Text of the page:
Coming to terms with tissue engineering and regenerative medicine in the lung

Research output: Contribution to journalArticlepeer-review

23 Scopus citations


Lung diseases such as emphysema, interstitial fibrosis, and pulmonary vascular diseases cause significant morbidity and mortality, but despite substantial mechanistic understanding, clinical management options for them are limited, with lung transplantation being implemented at end stages. However, limited donor lung availability, graft rejection, and long-term problems after transplantation are major hurdles to lung transplantation being a panacea. Bioengineering the lung is an exciting and emerging solution that has the ultimate aim of generating lung tissues and organs for transplantation. In this article we capture and review the current state of the art in lung bioengineering, from the multimodal approaches, to creating anatomically appropriate lung scaffolds that can be recellularized to eventually yield functioning, transplant-ready lungs. Strategies for decellularizing mammalian lungs to create scaffolds with native extracellular matrix components vs. de novo generation of scaffolds using biocompatible materials are discussed. Strengths vs. limitations of recellularization using different cell types of various pluripotency such as embryonic, mesenchymal, and induced pluripotent stem cells are highlighted. Current hurdles to guide future research toward achieving the clinical goal of transplantation of a bioengineered lung are discussed.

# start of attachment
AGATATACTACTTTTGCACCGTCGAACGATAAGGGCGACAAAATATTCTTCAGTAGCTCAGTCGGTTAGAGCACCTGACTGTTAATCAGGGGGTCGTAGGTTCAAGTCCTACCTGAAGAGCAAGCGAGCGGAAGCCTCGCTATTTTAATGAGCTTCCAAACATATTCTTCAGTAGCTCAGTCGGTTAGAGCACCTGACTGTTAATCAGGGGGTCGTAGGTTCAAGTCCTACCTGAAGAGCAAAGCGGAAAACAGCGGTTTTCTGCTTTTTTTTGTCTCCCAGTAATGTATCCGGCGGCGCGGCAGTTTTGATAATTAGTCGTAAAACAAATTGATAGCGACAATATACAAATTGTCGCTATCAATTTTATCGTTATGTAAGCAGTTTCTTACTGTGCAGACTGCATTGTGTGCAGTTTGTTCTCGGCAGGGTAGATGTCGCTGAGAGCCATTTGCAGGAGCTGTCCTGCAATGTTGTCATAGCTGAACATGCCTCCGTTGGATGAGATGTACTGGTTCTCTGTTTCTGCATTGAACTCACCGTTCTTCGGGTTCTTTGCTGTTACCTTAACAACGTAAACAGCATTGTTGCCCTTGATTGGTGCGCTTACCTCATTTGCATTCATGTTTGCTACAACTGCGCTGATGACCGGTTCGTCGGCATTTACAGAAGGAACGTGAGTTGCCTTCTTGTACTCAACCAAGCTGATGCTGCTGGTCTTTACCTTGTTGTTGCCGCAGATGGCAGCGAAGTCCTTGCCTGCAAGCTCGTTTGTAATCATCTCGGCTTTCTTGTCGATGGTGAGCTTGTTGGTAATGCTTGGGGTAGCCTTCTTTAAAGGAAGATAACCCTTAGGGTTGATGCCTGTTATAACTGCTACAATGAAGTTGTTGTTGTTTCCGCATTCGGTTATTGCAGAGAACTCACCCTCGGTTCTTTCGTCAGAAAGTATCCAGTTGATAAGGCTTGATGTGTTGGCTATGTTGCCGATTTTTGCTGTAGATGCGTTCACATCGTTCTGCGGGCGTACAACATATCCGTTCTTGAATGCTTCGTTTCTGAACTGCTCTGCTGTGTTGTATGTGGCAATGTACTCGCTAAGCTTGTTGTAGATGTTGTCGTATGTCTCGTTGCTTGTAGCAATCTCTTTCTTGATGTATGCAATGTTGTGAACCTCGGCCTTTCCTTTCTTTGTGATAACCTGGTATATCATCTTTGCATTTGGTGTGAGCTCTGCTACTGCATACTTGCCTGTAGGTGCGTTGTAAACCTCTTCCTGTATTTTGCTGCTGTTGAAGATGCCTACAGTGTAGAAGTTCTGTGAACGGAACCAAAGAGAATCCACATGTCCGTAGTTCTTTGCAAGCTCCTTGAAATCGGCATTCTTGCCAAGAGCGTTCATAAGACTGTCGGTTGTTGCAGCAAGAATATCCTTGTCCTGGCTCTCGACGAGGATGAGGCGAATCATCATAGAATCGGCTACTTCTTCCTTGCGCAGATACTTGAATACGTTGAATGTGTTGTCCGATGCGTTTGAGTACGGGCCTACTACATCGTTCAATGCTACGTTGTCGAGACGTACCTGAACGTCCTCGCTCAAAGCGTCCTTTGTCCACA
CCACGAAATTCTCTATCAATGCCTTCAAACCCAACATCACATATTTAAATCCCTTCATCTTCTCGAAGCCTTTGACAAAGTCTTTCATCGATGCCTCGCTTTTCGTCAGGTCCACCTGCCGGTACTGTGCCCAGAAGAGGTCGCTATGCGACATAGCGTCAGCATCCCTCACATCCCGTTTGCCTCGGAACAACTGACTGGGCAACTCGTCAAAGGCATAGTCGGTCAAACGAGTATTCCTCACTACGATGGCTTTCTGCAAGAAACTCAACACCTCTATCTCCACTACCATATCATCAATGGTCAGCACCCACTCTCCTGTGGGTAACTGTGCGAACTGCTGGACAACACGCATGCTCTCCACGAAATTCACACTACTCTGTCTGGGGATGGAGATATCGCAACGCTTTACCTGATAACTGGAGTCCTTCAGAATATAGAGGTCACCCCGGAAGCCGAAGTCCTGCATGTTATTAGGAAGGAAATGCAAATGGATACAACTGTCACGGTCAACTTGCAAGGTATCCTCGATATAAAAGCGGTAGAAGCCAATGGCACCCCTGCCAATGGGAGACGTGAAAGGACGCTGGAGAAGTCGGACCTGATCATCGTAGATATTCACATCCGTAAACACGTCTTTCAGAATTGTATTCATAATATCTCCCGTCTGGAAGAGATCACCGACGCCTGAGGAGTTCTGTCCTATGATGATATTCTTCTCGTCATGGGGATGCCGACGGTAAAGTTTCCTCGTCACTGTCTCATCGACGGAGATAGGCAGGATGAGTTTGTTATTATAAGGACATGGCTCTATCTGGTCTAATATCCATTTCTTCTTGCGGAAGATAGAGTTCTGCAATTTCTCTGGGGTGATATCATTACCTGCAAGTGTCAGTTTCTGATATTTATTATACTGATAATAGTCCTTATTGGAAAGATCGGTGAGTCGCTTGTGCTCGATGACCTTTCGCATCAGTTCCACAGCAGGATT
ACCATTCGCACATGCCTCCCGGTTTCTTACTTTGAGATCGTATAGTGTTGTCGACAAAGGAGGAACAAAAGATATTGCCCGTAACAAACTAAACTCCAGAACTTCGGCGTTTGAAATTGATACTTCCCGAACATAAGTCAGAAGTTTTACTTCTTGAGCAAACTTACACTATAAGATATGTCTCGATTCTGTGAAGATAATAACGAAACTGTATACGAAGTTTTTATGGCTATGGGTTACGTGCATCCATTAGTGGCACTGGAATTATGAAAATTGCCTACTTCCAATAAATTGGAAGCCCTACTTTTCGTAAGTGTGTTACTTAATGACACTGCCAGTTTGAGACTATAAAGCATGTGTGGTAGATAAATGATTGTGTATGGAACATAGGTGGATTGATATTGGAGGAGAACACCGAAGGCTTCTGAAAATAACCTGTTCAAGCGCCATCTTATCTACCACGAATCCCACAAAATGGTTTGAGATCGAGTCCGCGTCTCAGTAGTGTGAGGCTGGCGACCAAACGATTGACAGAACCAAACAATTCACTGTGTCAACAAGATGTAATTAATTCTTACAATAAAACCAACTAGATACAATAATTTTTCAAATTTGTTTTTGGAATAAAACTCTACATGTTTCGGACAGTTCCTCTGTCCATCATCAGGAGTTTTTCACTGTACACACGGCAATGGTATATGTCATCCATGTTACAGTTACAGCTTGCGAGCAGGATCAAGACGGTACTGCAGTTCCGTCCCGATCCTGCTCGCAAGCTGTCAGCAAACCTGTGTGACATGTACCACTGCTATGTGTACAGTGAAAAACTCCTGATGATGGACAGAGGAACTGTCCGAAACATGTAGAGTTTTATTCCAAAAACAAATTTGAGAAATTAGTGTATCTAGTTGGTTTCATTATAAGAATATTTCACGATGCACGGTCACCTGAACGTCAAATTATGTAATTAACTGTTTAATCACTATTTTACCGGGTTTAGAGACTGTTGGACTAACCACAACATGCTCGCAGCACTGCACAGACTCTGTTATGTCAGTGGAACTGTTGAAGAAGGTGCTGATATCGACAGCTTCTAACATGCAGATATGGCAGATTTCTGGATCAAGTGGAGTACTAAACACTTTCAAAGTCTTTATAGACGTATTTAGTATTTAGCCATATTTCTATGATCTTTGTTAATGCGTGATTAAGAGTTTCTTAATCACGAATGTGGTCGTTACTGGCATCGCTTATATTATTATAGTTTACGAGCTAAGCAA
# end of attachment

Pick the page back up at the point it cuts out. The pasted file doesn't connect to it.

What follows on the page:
Original languageEnglish (US)
Pages (from-to)L625-L638
JournalAmerican Journal of Physiology - Lung Cellular and Molecular Physiology
Issue number7
StatePublished - Sep 1 2015


  • Bioengineering
  • Decellularization
  • Pulmonary
  • Tissue engineering
  • Transplantation

ASJC Scopus subject areas

  • Physiology
  • Pulmonary and Respiratory Medicine
  • Physiology (medical)
  • Cell Biology


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